This Hollywood-centric group, operating under different names but known in recent years as Membership First (MF), has demonstrated a proclivity for tactics and rhetoric that have caused it to be referred to in the media as the ‘militant’ faction of SAG.

In the years my wife, Shelley Fabares, and I served as National Board members and on the Hollywood Division Board (Approx. 2001 – 2005) – Shelley for three years on both Boards and I for three years as SAG’s First VP under President Melissa Gilbert and one year as a National and Hollywood Board member – we worked hard, along with allies in Hollywood, New York and the Regional Branch Division, to repair what we saw as the damage done by the attitudes, choices and behaviors of the Hollywood-centric-types who continued to be a loud and often obstructionist presence in the union by dint of their strength on the Hollywood Board.

During our terms, for example, they sabotaged an agreement we negotiated with the ATA agents, waged a dishonest campaign that just barely kept the consolidation and Affiliation agreement (that would have merged AFTRA and SAG and averted our current problems) from succeeding, and made life so desirable for our bright, inventive and gutsy NED, Bob Pisano, that he decided to step aside and allow the position to be taken over by the terrific man who had been running AFTRA, Greg Hessinger.

In the 2005 elections, Membership First achieved its long-sought goal by attaining enough votes in Hollywood to give it control over the majority of the Guild’s National Board, with the single voice of moderation in Hollywood provided by the incredibly courageous Morgan Fairchild, who has maintained her seat, and somehow her sanity, in the ensuing years.

The first National Board meeting under this new majority and its president, Alan Rosenberg, engineered the firing of Greg Hessinger and the abrogation of the contracts of two executives he had hired, acts that cost the Guild’s members hundreds of thousands of dollars and a significant portion of the union’s already-battered reputation.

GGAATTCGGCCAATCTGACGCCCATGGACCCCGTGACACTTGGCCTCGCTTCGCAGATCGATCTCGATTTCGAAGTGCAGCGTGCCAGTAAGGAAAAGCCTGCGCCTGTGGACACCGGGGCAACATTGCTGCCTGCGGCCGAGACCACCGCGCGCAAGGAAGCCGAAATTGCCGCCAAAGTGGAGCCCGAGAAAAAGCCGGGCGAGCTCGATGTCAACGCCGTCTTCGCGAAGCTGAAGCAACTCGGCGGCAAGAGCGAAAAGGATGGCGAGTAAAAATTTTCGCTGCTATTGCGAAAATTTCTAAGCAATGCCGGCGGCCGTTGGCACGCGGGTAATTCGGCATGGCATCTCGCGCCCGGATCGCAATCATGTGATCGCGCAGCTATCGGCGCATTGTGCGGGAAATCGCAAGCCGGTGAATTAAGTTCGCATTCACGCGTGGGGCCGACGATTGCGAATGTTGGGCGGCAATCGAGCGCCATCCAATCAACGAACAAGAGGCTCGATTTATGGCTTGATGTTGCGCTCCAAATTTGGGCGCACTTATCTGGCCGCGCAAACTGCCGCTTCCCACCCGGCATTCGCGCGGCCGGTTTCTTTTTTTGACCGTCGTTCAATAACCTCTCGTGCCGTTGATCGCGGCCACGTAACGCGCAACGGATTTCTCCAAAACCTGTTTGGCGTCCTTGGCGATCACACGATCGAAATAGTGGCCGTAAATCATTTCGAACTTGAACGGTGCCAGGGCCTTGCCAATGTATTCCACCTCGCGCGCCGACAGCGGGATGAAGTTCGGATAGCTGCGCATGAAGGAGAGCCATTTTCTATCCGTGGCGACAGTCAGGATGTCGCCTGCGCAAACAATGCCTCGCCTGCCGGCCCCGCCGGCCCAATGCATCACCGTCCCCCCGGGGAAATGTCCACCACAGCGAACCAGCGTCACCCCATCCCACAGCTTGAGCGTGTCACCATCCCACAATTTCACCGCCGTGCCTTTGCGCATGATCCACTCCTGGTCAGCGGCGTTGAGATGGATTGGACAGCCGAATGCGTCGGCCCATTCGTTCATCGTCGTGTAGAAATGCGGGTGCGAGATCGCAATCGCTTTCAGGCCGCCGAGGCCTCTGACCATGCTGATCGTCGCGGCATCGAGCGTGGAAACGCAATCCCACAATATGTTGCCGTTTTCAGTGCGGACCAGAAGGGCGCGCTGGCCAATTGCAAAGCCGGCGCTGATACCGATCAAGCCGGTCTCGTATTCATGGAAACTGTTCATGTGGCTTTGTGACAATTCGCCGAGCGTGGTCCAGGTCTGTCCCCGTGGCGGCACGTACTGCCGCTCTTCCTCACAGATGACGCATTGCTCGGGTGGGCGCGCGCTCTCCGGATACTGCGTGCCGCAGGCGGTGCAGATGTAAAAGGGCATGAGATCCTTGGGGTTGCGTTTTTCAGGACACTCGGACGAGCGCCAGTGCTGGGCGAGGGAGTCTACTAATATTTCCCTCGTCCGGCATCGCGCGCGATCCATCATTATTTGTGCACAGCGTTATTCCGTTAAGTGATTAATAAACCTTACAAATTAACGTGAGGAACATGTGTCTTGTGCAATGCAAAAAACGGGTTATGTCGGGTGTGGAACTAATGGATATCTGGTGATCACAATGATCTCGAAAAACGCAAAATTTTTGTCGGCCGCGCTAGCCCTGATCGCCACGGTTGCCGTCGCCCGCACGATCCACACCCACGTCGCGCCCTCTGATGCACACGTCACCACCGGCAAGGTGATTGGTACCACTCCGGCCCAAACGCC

Deteriorating relations with New York and the Branches were then exacerbated by the hiring of Doug Allen and a new, even more assertive posture for the Guild. This new energy resulted in the quick, embarrassing defeat of Mr. Allen’s attempt to force the ATA agents into an agreement, assaults on AFTRA that nearly destroyed SAG’s 30-year-old Phase One relationship with that sister union, a now 7-months-long stalemate in negotiations between SAG and the AMPTP, the infamous attempt to scuttle AFTRA’s contract with the AMPTP, and a wasteful, expensive, tone-deaf campaign for a strike authorization in the midst of our country’s worst economic downturn since the Great Depression.

The growing confusion, upset and dissatisfaction of the membership then resulted in the election, last September, of a significant number of independent, non-MF actors to the Hollywood board.  Coalescing as Unite for Strength – their primary focus reuniting with AFTRA – these new faces on the Hollywood Board joined with Morgan Fairchild to bring a different, more rational energy to the National Board’s majority.  

In the first meeting of the newly-constituted National Board on January 12th, 13th, they put forth a motion to fire NED Doug Allen and disband the Membership-First-dominated negotiating committee that had been unable to complete an agreement with the AMPTP.  This effort by the majority was frustrated by a series of parliamentary tricks and filibustering that refused to allow a vote on the measure.  This unprecedented attempt to frustrate the will of the majority, orchestrated by the now-minority MFs and abetted by the Chair, President Alan Rosenberg, succeed in making SAG an industry-wide laughing stock by creating a 28-hour board meeting at which no business was allowed to be done.  None.

Told that any future attempts to assert their authority and fire Doug Allen would meet the same impasse, the Board majority used a little-known constitutional owner granting them the authority to act outside a meeting and, on about January 26th, presented a “written assent” signed by the majority of SAG’s National Board members to the Guild’s legal counsel.  This document, verified and accepted by SAG’s counsel and outside advisers, fired Doug Allen, installed David White as Interim NED, disbanded the negotiating committee, replaced it with a Task Force made up of members from all divisions, and named John McGuire, a 40-year SAG staff member and veteran negotiator, as the Guild’s chief negotiator.

As you might imagine, President Rosenberg, 1st VP Ann-Marie Johnson and their MF colleagues were not happy.  Thus, my interest in attending the February 2nd Hollywood Board meeting.

Told that the MFs had arranged for a protest demonstration outside the SAG offices before the meeting and had asked their supporters to stack the list of spectators, I tried to get on the list and failed. Hearing that one could wait in line and be admitted if the available seats were not all filled, former National Board member and Guild Treasurer James Cromwell and I went to the SAG offices early and stood in the Stand-By line hoping to be allowed in.